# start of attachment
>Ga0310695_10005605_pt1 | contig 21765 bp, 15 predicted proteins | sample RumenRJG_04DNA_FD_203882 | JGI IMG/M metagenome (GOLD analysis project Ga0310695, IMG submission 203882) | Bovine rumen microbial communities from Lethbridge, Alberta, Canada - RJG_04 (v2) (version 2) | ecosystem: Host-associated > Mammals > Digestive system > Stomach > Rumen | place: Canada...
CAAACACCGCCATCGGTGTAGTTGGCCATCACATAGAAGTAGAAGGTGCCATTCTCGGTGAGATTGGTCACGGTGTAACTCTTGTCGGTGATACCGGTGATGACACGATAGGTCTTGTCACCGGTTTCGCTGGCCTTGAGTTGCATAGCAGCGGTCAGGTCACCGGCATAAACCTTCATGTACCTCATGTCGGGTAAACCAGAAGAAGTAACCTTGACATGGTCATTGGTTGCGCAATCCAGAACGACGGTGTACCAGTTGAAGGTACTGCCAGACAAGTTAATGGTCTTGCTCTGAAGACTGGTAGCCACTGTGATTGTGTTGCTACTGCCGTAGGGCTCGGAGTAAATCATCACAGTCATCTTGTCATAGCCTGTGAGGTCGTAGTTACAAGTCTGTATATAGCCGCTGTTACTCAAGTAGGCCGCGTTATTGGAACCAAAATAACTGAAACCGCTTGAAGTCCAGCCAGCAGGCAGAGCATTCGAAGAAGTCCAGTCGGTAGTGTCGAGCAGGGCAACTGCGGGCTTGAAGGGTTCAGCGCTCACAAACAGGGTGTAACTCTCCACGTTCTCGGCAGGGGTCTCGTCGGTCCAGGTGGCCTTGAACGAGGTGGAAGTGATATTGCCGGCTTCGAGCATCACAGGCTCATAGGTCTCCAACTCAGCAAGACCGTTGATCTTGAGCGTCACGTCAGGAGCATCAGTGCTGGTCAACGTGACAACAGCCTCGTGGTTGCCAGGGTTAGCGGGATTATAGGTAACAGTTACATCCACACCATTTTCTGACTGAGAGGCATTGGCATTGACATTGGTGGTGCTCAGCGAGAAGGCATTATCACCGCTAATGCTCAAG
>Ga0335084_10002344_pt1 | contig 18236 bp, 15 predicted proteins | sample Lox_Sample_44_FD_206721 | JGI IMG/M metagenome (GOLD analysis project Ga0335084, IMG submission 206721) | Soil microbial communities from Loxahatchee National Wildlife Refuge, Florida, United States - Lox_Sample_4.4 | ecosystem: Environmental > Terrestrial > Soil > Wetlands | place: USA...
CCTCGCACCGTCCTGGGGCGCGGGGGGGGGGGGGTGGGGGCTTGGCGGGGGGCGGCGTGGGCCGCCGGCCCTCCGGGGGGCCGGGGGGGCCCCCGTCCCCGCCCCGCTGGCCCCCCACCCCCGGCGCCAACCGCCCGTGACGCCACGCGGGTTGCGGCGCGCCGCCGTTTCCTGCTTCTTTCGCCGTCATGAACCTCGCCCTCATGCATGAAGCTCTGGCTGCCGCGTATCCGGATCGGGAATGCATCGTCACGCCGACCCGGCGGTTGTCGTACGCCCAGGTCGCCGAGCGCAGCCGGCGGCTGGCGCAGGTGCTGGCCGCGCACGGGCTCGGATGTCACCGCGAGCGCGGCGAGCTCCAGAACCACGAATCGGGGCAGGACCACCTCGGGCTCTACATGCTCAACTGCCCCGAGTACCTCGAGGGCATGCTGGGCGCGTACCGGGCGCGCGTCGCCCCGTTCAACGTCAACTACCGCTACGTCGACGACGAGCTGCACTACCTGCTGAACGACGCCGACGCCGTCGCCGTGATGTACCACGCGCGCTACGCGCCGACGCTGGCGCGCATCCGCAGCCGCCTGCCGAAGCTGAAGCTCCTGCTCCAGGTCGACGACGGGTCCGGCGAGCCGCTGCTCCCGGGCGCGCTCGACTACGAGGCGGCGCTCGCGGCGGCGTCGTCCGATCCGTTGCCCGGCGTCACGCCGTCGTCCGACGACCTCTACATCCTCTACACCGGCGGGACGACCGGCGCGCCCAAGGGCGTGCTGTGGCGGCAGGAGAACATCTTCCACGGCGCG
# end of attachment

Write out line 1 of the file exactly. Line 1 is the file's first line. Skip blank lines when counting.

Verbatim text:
>Ga0310695_10005605_pt1 | contig 21765 bp, 15 predicted proteins | sample RumenRJG_04DNA_FD_203882 | JGI IMG/M metagenome (GOLD analysis project Ga0310695, IMG submission 203882) | Bovine rumen microbial communities from Lethbridge, Alberta, Canada - RJG_04 (v2) (version 2) | ecosystem: Host-associated > Mammals > Digestive system > Stomach > Rumen | place: Canada...